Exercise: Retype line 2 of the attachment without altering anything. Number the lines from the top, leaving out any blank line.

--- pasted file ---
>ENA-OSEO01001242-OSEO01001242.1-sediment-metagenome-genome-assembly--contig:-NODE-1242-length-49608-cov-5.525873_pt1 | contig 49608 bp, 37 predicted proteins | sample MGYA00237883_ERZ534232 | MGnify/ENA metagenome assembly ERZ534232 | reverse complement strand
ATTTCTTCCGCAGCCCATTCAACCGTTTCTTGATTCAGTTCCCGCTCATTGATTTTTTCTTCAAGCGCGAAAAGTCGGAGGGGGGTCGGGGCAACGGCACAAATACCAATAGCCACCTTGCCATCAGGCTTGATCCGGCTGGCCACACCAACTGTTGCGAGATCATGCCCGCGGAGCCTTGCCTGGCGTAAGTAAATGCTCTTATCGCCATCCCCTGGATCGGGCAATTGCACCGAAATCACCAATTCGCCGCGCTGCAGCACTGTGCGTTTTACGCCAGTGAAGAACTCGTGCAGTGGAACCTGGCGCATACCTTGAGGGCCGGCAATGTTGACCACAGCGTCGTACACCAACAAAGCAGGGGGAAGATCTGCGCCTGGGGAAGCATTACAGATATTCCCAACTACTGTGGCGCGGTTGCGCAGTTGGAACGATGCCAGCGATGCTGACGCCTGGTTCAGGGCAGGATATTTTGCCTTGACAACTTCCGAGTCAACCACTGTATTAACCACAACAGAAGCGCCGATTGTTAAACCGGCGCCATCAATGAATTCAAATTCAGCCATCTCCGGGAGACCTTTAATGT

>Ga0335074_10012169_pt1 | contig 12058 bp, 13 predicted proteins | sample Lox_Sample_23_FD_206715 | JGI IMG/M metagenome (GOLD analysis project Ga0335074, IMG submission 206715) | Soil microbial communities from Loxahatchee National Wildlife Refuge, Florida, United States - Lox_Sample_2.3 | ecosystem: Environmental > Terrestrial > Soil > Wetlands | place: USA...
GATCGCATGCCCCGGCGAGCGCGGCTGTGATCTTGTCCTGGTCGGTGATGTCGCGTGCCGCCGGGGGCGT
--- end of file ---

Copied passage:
ATTTCTTCCGCAGCCCATTCAACCGTTTCTTGATTCAGTTCCCGCTCATTGATTTTTTCTTCAAGCGCGAAAAGTCGGAGGGGGGTCGGGGCAACGGCACAAATACCAATAGCCACCTTGCCATCAGGCTTGATCCGGCTGGCCACACCAACTGTTGCGAGATCATGCCCGCGGAGCCTTGCCTGGCGTAAGTAAATGCTCTTATCGCCATCCCCTGGATCGGGCAATTGCACCGAAATCACCAATTCGCCGCGCTGCAGCACTGTGCGTTTTACGCCAGTGAAGAACTCGTGCAGTGGAACCTGGCGCATACCTTGAGGGCCGGCAATGTTGACCACAGCGTCGTACACCAACAAAGCAGGGGGAAGATCTGCGCCTGGGGAAGCATTACAGATATTCCCAACTACTGTGGCGCGGTTGCGCAGTTGGAACGATGCCAGCGATGCTGACGCCTGGTTCAGGGCAGGATATTTTGCCTTGACAACTTCCGAGTCAACCACTGTATTAACCACAACAGAAGCGCCGATTGTTAAACCGGCGCCATCAATGAATTCAAATTCAGCCATCTCCGGGAGACCTTTAATGT